An arm of the Veterans Affairs Department in Atlanta eliminated 208,272 applications from across the country for health care early this year amid efforts to shrink a massive backlog of requests, saying they were missing signatures or information about military service and income, according to records reviewed by The Atlanta Journal-Constitution.
Veterans groups say the VA should have done more to communicate with the veterans before closing their applications, some of which date back to 1998. Troops face additional challenges in applying for VA health care, they said, as they grapple with reentry into civilian life, change addresses following overseas deployments and suffer from combat stress.
Here’s something else I just read over there:
Claretha Singleton, widow of an Army veteran who died of lung cancer years after exposure to Agent Orange, filled her prescriptions at the Naval Hospital Beaufort for 12 years. Last November, the hospital told her that not only was she not eligible to get her medicine there, but she owed money for all the drugs she'd obtained there previously.
The bill, due in one month: $10,630.
Elsewhere I just saw that Congressman Ron Wright of Texas is introducing something called the K-9 Hero Act that would provide for better health care and retirement benefits for troops that are also dogs.
“During the successful special forces mission that resulted in the death of ISIS leader Abu Bakr Al-Baghdadi, we witnessed firsthand what an asset our federal working dogs can be,” said Congressman Wright.
“Once these heroes retire from service, the medical treatment they need is often significant enough to create a financial hardship for the individuals who care for them. It is unacceptable for these heroes to be euthanized or to go without necessary medical treatment during their retirement. I am proud to introduce a bill that will give K-9's, such as the dog who helped take down Al-Baghdadi, a better retirement.”
“This bill helps ensure these heroes are well taken care of during retirement and that their need for medical care never prevents them from finding a loving forever home,” the Corsicana Daily Sun writes.
Sometimes I’ll post poems in here and then sometimes one of you nice people will write to me and say that poem was good have you read this other good poem and I will either go yes I have or no I haven’t and then I’ll say thank you. One of you sent me this recently and I had never heard of it and I am glad I have now.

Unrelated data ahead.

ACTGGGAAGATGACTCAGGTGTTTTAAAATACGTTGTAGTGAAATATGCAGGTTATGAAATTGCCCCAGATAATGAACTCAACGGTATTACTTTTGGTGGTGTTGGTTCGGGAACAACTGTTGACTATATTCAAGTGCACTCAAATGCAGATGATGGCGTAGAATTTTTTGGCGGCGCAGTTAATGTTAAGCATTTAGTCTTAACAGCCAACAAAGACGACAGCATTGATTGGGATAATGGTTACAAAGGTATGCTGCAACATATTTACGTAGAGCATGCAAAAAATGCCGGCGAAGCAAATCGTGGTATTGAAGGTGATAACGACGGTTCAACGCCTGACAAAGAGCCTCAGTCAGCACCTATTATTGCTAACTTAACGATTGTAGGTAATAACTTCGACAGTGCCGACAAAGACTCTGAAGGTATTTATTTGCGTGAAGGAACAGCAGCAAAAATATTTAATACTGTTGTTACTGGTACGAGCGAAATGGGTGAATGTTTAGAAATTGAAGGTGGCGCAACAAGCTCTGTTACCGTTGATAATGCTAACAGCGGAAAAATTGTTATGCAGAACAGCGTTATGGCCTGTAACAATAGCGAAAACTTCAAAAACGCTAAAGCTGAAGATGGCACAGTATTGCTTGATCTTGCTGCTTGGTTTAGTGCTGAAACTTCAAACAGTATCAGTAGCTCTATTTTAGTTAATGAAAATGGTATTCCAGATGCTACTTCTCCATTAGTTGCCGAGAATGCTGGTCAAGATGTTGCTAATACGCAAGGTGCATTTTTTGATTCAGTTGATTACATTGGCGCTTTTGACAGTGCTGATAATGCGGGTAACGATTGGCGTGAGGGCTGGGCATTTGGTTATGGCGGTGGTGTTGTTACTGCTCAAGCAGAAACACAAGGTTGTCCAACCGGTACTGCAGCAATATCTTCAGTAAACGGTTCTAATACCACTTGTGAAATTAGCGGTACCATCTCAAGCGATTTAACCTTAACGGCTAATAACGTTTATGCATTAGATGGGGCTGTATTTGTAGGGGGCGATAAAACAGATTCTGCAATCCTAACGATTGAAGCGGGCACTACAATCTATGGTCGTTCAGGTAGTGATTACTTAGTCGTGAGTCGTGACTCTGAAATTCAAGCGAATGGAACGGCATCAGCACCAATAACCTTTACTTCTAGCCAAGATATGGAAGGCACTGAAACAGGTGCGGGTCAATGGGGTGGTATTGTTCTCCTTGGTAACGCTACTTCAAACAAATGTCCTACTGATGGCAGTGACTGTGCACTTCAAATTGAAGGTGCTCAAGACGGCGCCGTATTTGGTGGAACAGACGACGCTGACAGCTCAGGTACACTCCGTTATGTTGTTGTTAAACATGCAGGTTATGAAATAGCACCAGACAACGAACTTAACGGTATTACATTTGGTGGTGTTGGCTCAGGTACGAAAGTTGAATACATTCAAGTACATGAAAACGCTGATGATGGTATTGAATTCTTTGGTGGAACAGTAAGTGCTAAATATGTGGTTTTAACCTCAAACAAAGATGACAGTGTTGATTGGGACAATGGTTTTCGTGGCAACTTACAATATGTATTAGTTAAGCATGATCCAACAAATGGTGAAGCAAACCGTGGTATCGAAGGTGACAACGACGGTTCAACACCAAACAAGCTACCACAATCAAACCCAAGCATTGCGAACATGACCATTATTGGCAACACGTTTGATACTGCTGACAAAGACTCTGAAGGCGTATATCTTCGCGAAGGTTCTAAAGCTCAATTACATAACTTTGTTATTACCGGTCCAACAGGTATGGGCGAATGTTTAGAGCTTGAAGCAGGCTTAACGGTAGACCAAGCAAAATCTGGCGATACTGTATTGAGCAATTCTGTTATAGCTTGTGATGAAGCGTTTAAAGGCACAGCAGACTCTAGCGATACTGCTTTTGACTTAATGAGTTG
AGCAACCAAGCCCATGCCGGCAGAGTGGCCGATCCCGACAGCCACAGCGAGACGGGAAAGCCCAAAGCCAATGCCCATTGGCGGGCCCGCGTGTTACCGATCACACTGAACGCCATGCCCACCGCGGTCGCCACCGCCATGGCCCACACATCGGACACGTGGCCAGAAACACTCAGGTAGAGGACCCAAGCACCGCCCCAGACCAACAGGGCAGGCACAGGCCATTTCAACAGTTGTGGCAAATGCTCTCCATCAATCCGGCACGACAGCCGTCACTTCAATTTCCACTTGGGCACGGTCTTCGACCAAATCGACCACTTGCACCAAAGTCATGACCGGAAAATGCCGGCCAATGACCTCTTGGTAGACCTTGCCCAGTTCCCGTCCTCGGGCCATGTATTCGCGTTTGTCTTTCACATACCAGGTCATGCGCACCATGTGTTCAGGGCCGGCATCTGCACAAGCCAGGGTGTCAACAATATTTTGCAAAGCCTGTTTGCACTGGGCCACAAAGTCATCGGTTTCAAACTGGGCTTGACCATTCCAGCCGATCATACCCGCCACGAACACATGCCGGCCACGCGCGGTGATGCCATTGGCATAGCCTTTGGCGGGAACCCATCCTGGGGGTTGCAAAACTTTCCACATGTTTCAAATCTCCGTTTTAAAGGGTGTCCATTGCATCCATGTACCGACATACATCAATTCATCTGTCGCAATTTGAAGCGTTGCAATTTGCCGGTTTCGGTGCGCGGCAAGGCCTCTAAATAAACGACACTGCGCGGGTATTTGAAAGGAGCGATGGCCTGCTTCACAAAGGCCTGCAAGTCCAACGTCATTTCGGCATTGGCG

“Poet Ilya Kaminsky was born in the former Soviet Union city of Odessa,” The Poetry Foundation writes. “He lost most of his hearing at the age of four after a doctor misdiagnosed mumps as a cold, and his family was granted political asylum by the United States in 1993, settling in Rochester, New York” and that all sounds pretty sad and dreary especially the part about living in Rochester.
“After his father’s death in 1994, Kaminsky began to write poems in English. He explained in an interview with the Adirondack Review, ‘I chose English because no one in my family or friends knew it—no one I spoke to could read what I wrote. I myself did not know the language. It was a parallel reality, an insanely beautiful freedom. It still is.’”
Here’s a very cool story you love to see over and over again:
I wrote about this bait and switch scam the government is running in a Hell World earlier this year which you can read here.
That piece was about a class action suit being brought against Navient by eleven members of the American Federation of Teachers. Each of the plaintiffs are Navient borrowers who detail all the specific ways in which the company fucked with them or mislead them which you can read about more in brief here. The suit in particular revolves around the issue of the Public Service Loan Forgiveness program which is something they allege Navient very much does not want its borrowers to be aware of or avail themselves of.
This is weird because it’s something of a happy ending but human rights activist Scott Warren has been found not guilty. I wrote about his case in this paid-only Hell World from a while back. Warren had been on trial for the radical and ostensibly illegal act of helping migrants not die along the border in Arizona. He was facing up to twenty years for “two counts of harboring undocumented immigrants and one count of conspiracy to transport and harbor them.”
“In Ajo, my community has provided food and water to those traveling through the desert for decades — for generations,” Warren wrote a while back of his legal trouble. “Whatever happens with my trial, the next day, someone will walk in from the desert and knock on someone’s door, and the person who answers will respond to the needs of that traveler. If they are thirsty, we will offer them water; we will not ask for documents beforehand. The government should not make that a crime.”
They are doing that though and look at how proud of himself this guy is.
"‘I love you all,’ Warren told his defense team and members of his group No More Deaths (NMD), which leaves water in the desert for migrants,” the New York Times reported. “To those in the desert working on water drops and other aid, I love you too.”
No More Deaths posted that footage of border agents destroying water left in the desert so people wouldn’t die and Warren’s lawyer believes his arrest was retaliation for that.